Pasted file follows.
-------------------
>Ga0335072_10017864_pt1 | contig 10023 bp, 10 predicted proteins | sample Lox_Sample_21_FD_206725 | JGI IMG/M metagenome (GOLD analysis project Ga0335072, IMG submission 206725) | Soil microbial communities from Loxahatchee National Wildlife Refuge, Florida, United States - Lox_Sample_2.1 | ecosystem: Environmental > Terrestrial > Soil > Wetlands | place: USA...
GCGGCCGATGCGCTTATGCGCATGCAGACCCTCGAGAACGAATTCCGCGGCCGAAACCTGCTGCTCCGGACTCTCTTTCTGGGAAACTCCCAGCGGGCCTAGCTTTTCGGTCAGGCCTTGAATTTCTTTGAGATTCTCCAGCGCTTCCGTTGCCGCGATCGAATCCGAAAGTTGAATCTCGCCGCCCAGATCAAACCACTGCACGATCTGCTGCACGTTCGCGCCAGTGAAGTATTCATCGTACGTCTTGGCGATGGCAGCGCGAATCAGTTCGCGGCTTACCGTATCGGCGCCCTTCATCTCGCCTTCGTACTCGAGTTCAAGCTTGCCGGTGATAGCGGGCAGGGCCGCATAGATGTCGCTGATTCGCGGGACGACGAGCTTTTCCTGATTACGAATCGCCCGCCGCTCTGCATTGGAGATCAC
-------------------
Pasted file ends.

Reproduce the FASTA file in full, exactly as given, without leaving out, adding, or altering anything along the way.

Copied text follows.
>Ga0335072_10017864_pt1 | contig 10023 bp, 10 predicted proteins | sample Lox_Sample_21_FD_206725 | JGI IMG/M metagenome (GOLD analysis project Ga0335072, IMG submission 206725) | Soil microbial communities from Loxahatchee National Wildlife Refuge, Florida, United States - Lox_Sample_2.1 | ecosystem: Environmental > Terrestrial > Soil > Wetlands | place: USA...
GCGGCCGATGCGCTTATGCGCATGCAGACCCTCGAGAACGAATTCCGCGGCCGAAACCTGCTGCTCCGGACTCTCTTTCTGGGAAACTCCCAGCGGGCCTAGCTTTTCGGTCAGGCCTTGAATTTCTTTGAGATTCTCCAGCGCTTCCGTTGCCGCGATCGAATCCGAAAGTTGAATCTCGCCGCCCAGATCAAACCACTGCACGATCTGCTGCACGTTCGCGCCAGTGAAGTATTCATCGTACGTCTTGGCGATGGCAGCGCGAATCAGTTCGCGGCTTACCGTATCGGCGCCCTTCATCTCGCCTTCGTACTCGAGTTCAAGCTTGCCGGTGATAGCGGGCAGGGCCGCATAGATGTCGCTGATTCGCGGGACGACGAGCTTTTCCTGATTACGAATCGCCCGCCGCTCTGCATTGGAGATCAC